Our original proposal called for a survey covering the whole sky visible from the VLA () using either the C-configuration, or, preferably, a specially designed hybrid configuration between B and C which would provide the resolution and positional accuracy of the B-configuration (maximum spacing 57 kilolambda and a synthesized beam of ), while retaining 6 of the antennas in their more compact, C-configuration positions in order to enhance our sensitivity to low surface brightness objects and sources extended on scales . The plan required a total of 123,750 1.5-minute snapshot observations in bandwidth synthesis mode to achieve a typical map rms of 0.20 mJy at field center; the projected source catalog would contain in excess of one million radio sources with positions accurate to . We proposed carrying out the survey by including one extra month that would be exclusively devoted to the survey in each of the six VLA configuration cycles following completion of the 20cm receiver upgrade; this would have allowed for completion of the survey by the end of the decade with minimal disruption to the rest of the VLA science program.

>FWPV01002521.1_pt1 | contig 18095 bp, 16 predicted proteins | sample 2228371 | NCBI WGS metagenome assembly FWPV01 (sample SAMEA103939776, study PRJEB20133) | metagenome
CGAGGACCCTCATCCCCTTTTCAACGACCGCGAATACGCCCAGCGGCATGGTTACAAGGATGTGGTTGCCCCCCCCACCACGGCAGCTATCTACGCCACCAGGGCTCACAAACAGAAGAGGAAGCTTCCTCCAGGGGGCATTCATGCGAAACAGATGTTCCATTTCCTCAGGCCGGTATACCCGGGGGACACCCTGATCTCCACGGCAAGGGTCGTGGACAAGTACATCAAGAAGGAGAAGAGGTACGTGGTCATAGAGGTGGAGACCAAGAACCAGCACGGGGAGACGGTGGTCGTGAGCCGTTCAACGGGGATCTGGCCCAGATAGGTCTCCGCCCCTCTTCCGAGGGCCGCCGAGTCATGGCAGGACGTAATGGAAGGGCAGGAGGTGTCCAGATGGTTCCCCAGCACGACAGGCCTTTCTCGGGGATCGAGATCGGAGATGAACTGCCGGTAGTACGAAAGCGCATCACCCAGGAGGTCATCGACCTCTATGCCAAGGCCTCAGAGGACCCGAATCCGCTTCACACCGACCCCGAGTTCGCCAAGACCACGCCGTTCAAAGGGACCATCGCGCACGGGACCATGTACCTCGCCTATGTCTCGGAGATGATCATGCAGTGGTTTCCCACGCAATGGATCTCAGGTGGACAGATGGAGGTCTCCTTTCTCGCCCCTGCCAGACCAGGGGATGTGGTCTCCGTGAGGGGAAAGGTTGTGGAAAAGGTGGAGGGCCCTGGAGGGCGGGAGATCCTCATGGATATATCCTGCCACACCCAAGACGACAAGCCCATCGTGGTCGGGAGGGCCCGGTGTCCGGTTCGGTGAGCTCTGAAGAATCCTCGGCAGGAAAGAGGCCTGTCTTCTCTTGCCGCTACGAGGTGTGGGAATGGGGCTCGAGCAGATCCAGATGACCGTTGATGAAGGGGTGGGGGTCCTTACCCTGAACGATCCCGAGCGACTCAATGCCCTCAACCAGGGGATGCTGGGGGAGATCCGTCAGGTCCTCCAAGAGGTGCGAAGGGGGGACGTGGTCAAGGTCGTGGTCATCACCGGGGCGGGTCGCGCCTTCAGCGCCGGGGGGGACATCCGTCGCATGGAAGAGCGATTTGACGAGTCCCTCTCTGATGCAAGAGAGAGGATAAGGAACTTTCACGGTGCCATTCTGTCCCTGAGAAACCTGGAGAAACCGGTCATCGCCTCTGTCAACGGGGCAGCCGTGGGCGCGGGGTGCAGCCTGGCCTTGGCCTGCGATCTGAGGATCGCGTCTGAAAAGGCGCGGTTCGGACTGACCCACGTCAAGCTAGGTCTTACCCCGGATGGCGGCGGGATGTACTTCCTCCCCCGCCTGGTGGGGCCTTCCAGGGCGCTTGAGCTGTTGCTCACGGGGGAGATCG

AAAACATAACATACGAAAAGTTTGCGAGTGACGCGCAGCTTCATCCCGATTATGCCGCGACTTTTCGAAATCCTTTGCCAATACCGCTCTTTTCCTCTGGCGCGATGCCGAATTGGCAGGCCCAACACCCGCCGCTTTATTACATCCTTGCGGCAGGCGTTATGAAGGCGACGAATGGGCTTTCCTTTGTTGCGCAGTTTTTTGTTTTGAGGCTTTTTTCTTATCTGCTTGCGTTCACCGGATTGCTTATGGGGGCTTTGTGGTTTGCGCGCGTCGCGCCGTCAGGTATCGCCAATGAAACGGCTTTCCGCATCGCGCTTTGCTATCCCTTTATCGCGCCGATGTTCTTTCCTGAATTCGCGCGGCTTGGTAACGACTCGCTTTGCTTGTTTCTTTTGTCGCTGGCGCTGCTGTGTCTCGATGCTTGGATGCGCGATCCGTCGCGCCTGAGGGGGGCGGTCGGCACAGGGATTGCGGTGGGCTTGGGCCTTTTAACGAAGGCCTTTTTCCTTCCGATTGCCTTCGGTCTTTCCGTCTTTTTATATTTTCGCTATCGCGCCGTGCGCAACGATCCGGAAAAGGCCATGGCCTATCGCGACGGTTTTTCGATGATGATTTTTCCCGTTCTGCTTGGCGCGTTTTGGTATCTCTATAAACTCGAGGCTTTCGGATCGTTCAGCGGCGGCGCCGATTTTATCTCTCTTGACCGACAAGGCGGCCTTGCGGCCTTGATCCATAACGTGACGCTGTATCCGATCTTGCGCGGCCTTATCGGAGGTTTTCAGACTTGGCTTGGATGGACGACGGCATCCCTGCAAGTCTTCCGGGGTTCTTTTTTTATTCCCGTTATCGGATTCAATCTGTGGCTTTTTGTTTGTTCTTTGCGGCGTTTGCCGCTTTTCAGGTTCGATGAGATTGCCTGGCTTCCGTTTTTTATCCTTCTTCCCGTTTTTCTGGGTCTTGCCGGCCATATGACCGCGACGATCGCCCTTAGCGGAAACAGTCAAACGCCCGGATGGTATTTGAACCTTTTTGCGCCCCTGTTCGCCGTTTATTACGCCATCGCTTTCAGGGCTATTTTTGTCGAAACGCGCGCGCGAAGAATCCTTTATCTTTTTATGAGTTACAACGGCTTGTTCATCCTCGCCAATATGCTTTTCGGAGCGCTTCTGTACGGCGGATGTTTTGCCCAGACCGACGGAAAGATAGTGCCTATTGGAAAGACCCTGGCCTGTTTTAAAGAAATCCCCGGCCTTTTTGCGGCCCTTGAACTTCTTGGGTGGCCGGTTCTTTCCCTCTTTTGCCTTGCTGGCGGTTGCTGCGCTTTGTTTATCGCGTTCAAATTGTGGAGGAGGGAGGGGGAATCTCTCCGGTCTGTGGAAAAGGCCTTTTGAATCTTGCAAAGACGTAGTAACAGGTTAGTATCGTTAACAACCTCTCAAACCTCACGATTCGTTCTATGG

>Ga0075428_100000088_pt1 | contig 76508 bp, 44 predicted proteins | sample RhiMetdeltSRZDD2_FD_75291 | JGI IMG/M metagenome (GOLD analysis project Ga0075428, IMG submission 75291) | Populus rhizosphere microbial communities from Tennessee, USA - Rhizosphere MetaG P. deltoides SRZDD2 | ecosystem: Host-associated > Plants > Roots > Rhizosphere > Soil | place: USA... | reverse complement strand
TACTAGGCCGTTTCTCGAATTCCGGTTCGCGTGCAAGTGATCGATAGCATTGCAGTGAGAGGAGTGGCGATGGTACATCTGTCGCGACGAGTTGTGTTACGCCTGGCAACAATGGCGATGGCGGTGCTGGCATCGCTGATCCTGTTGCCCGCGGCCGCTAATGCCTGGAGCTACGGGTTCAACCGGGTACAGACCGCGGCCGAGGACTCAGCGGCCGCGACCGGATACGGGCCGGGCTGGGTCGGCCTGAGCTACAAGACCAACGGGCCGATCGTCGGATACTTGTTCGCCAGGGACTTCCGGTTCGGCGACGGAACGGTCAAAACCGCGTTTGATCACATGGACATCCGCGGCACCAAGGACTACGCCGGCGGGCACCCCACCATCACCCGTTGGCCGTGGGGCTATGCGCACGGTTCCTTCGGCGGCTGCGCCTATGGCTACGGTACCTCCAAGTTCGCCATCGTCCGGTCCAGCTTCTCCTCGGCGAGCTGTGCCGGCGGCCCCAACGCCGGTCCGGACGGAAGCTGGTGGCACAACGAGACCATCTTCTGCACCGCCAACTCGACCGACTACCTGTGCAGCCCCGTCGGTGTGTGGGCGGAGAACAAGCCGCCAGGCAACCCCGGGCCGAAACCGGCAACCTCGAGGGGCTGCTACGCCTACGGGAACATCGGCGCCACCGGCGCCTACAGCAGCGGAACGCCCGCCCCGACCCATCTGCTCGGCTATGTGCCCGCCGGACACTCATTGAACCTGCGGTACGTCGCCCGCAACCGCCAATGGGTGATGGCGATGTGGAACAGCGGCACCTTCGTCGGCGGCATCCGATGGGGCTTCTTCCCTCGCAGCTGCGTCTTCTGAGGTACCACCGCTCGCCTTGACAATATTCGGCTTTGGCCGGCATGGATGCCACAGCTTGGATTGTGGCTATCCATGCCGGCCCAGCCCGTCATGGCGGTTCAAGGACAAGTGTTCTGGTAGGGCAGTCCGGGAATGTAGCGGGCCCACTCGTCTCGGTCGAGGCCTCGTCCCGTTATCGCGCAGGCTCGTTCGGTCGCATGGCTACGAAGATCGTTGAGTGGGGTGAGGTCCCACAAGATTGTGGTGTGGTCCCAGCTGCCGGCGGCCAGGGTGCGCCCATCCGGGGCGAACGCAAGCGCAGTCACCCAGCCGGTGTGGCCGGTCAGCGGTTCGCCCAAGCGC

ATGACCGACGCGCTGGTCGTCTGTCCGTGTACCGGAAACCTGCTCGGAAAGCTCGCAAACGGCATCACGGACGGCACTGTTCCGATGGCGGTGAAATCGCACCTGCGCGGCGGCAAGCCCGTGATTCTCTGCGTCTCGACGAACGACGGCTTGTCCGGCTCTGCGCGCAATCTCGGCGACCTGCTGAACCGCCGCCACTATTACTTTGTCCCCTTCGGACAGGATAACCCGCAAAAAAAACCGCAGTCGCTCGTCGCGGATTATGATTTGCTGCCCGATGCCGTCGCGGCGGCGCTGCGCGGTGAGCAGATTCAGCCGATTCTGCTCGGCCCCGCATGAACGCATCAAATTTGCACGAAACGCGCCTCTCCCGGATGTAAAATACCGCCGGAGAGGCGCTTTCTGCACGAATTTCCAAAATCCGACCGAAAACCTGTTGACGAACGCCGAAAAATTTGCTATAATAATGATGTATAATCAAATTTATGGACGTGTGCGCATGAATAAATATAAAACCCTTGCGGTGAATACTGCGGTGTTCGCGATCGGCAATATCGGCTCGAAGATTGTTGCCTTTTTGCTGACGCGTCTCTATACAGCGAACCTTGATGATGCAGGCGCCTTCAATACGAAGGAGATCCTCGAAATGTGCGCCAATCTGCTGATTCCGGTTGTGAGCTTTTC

Following consultation with senior NRAO staff members, the Director informed us of his decision not to have the proposal refereed. During the ensuing eight months, we engaged in extensive discussions with the NRAO and with members of the community, and redesigned our proposal to meet some of the objections raised following the original submission. We adopted the standard C-configuration as the baseline array (with CnB for southern declination fields). As in our original proposal, we committed to releasing the final maps and catalogs within two years of each observing run (to allow for reobservation of problem fields); to demonstrate our ability to reduce and distribute the data in a timely manner, we proposed a ten-day pilot survey for the 1992 C-configuration cycle which we promised to deliver to the community within six months. In our cover letter for the resubmission of our proposal on 9 May 1991, we pointed out that during the period 1988-1990, of all allocated VLA time was used for 20 cm snapshot observations; in that our survey would obviate the need for the vast majority of these observations, it would actually increase the amount of telescope time available for other science projects in the next decade.